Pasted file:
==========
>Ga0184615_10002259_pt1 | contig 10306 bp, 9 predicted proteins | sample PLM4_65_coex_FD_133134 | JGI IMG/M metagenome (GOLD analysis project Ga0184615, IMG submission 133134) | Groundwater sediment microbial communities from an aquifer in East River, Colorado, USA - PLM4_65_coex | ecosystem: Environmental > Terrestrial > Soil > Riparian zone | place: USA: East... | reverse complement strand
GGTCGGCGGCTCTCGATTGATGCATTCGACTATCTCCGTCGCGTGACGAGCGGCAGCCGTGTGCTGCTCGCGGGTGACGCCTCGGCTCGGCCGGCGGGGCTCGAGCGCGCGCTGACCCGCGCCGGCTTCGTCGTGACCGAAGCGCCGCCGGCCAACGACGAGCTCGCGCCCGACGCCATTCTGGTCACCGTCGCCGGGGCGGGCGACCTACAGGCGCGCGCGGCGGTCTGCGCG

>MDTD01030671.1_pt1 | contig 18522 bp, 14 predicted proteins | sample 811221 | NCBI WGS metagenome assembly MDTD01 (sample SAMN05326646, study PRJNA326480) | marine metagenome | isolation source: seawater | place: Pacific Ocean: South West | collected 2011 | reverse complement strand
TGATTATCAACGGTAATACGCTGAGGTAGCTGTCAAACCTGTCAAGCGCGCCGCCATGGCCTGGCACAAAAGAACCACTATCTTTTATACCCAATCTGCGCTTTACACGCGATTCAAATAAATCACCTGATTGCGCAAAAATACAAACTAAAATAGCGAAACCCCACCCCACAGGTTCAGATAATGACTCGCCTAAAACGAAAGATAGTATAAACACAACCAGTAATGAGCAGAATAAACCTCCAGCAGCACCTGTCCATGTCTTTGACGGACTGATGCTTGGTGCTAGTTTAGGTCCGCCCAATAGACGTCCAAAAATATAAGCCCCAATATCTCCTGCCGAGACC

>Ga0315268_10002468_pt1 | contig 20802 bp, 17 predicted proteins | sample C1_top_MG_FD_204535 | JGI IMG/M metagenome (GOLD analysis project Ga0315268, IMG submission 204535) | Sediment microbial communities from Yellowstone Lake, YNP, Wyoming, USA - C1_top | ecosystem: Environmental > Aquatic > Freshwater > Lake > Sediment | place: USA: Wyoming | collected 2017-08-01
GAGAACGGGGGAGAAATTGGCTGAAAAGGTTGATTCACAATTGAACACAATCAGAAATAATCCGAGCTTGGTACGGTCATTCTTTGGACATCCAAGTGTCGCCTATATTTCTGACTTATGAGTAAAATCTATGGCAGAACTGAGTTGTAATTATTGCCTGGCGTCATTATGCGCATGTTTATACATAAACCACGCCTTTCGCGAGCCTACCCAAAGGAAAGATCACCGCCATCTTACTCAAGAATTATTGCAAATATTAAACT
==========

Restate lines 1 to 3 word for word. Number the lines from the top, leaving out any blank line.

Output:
>Ga0184615_10002259_pt1 | contig 10306 bp, 9 predicted proteins | sample PLM4_65_coex_FD_133134 | JGI IMG/M metagenome (GOLD analysis project Ga0184615, IMG submission 133134) | Groundwater sediment microbial communities from an aquifer in East River, Colorado, USA - PLM4_65_coex | ecosystem: Environmental > Terrestrial > Soil > Riparian zone | place: USA: East... | reverse complement strand
GGTCGGCGGCTCTCGATTGATGCATTCGACTATCTCCGTCGCGTGACGAGCGGCAGCCGTGTGCTGCTCGCGGGTGACGCCTCGGCTCGGCCGGCGGGGCTCGAGCGCGCGCTGACCCGCGCCGGCTTCGTCGTGACCGAAGCGCCGCCGGCCAACGACGAGCTCGCGCCCGACGCCATTCTGGTCACCGTCGCCGGGGCGGGCGACCTACAGGCGCGCGCGGCGGTCTGCGCG

>MDTD01030671.1_pt1 | contig 18522 bp, 14 predicted proteins | sample 811221 | NCBI WGS metagenome assembly MDTD01 (sample SAMN05326646, study PRJNA326480) | marine metagenome | isolation source: seawater | place: Pacific Ocean: South West | collected 2011 | reverse complement strand